Thursday, July 26, 2012

Another risky expensive hobby? Oh yes.

Jess and Steve underwater at Molokini, off Maui
As if horses are not risky and expensive enough, Steve and I have decided to take up scuba diving as well. No, we don't actually expect to get life insurance any time soon. 

Steve was a diver many moons ago and introduced me to snorkeling on our first trip to Maui twelve years ago. We stopped traveling to the islands shortly after acquiring horses (no regrets), but managed to put away a few pennies over the last ten years for another trip. And this one had a goal--to get both of us our PADI Open Water Dive Certifications.

We did all our book-work online and then arranged to do the dives here where the water is not freezing cold. I love Northern California, but diving in clear, blue, warm water is quite delicious.

Do I miss my horses right now? Yes. Yes I do. Am I trying to figure out a way to get my horses and my diving in the same vicinity? Oh, heck yes. Did you know you can ship horses from Oakland to Hawaii on a boat in 4-6 days? There is even a company right near us that does it. Do I think my horses would approve of this? No. No I do not. At least not that part.

But back to the diving.

Much like backpacking, only minus the food and with the addition of the dangers of running out of air, diving is so wonderfully self-contained. It's AMAZING!

Steve at Molokini
We had an interesting juxtaposition of experiences. Our first 6 dives--including the four certification dives--were all boat dives with Lahaina Divers. They are a well-oiled machine of a shop. The operations crew gets you checked in, waivers signed, gear rented and on the boat seamlessly. We had great instruction and support from the entire crew and some fantastic dives. Steve had some issues with seasickness and even that was handled with professionalism and pragmatism--never a hint of discouragement.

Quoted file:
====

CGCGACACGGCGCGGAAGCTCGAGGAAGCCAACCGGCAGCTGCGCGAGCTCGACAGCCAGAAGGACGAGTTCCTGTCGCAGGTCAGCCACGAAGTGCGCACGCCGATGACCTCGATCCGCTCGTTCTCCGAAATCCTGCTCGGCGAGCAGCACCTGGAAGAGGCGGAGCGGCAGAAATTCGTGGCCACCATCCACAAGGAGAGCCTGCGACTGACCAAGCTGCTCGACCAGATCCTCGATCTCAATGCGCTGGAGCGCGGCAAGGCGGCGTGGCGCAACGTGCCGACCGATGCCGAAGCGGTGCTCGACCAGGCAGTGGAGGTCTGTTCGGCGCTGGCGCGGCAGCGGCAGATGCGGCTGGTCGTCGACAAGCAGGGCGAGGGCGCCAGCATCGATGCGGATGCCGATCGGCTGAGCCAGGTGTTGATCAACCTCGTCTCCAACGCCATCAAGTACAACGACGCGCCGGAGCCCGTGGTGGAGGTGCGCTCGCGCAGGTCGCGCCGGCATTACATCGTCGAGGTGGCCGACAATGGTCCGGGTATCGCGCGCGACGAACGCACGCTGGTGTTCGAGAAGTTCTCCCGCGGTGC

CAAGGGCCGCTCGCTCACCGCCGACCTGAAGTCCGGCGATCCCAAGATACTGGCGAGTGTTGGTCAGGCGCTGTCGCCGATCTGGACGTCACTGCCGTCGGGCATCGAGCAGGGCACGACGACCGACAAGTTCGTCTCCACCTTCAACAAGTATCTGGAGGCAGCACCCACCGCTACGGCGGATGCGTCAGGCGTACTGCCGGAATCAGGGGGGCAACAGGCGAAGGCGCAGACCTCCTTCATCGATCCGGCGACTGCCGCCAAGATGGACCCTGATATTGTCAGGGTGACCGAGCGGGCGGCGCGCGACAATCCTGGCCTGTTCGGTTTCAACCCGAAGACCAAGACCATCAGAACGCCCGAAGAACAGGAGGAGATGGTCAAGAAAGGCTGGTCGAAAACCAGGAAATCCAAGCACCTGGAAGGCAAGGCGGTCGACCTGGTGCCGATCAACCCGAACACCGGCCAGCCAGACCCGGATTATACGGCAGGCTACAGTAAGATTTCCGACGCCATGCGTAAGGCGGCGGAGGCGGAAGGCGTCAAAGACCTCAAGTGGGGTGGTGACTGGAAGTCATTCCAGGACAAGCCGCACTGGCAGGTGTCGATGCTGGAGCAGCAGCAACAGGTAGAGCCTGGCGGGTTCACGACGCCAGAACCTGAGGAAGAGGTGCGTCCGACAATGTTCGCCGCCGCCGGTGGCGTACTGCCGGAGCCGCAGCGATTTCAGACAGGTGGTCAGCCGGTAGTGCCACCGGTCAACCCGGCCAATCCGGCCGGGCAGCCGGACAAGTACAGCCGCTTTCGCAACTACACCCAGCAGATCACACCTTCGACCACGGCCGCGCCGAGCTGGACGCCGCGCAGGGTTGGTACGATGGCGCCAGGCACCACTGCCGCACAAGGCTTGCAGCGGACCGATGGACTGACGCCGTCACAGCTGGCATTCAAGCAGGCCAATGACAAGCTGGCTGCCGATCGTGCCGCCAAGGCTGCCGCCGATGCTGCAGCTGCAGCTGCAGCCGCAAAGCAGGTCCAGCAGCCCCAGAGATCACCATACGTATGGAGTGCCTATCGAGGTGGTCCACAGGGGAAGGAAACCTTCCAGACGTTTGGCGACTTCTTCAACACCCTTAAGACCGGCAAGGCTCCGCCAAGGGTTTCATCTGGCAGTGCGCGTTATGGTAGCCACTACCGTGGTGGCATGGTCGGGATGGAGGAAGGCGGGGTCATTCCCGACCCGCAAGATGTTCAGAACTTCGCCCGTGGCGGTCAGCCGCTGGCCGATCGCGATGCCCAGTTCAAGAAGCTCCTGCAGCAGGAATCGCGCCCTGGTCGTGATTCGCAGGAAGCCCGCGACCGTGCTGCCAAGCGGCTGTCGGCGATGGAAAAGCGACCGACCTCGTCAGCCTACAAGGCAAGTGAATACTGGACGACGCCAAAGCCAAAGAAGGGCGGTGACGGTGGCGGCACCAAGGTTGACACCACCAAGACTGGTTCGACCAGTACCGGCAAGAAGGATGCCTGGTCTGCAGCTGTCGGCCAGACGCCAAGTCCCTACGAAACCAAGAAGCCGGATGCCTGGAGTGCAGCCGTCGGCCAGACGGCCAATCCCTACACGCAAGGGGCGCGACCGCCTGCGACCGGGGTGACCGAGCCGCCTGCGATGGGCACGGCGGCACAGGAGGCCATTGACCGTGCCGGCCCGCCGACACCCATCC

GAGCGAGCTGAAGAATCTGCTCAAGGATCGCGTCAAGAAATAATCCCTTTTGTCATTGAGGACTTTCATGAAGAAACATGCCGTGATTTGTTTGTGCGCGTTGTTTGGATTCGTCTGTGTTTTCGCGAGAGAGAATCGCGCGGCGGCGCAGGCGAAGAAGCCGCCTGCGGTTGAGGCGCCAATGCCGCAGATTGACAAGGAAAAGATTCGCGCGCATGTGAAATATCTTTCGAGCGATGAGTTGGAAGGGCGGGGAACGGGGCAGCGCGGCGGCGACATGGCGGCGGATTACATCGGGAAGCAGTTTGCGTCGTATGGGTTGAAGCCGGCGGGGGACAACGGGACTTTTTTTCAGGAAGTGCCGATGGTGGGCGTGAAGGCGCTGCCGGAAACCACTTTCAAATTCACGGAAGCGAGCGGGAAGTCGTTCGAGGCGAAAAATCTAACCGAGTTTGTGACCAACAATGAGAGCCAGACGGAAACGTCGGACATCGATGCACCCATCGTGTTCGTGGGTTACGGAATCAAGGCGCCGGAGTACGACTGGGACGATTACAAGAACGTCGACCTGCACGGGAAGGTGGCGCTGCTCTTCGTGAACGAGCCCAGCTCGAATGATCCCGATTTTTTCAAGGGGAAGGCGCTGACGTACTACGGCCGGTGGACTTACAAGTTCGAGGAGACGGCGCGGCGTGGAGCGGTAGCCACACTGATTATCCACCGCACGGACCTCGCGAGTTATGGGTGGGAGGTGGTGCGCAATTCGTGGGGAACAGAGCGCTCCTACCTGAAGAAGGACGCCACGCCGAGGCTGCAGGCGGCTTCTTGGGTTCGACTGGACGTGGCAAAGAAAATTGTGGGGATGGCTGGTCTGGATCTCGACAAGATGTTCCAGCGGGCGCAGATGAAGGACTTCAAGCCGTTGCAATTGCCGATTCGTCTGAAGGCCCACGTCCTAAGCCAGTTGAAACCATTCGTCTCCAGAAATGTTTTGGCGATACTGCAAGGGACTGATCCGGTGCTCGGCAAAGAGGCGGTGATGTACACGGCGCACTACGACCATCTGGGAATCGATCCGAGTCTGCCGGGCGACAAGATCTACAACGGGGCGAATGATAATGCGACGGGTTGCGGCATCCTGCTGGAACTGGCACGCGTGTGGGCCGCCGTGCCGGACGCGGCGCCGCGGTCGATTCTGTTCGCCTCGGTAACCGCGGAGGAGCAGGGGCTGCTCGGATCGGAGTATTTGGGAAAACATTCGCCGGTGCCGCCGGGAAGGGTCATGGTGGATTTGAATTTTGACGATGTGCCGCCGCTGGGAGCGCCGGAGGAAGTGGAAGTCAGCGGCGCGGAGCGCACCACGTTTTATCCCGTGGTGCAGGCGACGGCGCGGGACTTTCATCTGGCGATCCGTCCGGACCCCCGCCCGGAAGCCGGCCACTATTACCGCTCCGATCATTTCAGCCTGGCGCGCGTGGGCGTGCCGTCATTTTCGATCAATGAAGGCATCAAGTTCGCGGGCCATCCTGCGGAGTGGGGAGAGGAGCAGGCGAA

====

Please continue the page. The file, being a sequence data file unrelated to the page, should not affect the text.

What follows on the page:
Molokini (actually a crater left over from a vent off of Maui's volcano Haleakala) was incredible. We had 200 feet of visibility and it would have been so, so easy to just keep diving down the water was so clear and there was just so much to see.

I've decided that warm salt water is really the only thing I want to swim in. This means I'm out of luck for awhile, but oh well.

On Thursday, our last day on the island before we head home Friday, we tried a different shop. We wanted to do a shore dive and Lahaina a) doesn't do shore dives and b) didn't have enough equipment to rent because they were booked so they sent us to Maui Diving. This was a totally different experience. 

The owner is there in the shop and on Wednesday afternoon, booked us a shore dive to Black Rock the next morning. We showed up at 9 a.m. Thursday, geared up, climbed in Kevin's van, and headed out. This crew is a little more laid back than Lahaina Divers but no less passionate about diving.

Here's the difference between a shore drive and a boat dive. You have to hike in to a shore dive WITH YOUR GEAR on. It's kinda heavy, in case you're curious. But on the plus side, it is less likely to cause nausea and if you want to cause a stir at a fancy resort? Well. Strolling through in a wetsuit with a tank strapped to your back will do it. Hawaii has no private beaches, so any resort must provide unfettered access to the shoreline. Some of them don't like it, but in the long run, they have to provide it. I admit to a small amount of evil delight hiking back through in our gear.

It was awesome.

Hawksbill turtle at Black Rock, Maui
So was the dive. We swam around the point, encountering turtles, eels, fish and narrowly avoiding tourists jumping off rocks above us. Forty minutes of bottom time, warm water and I hear there is video coming soon. 

I would definitely dive with both shops again. Lahaina can take us out to some great places by boat and Maui Diving can get us in the water fast and easy.

The next question is how to wrap all this up in one perfect lifestyle package. First step is convincing two 1.200 pound horses that a 4-6 day boat ride is a reasonable thing to do.

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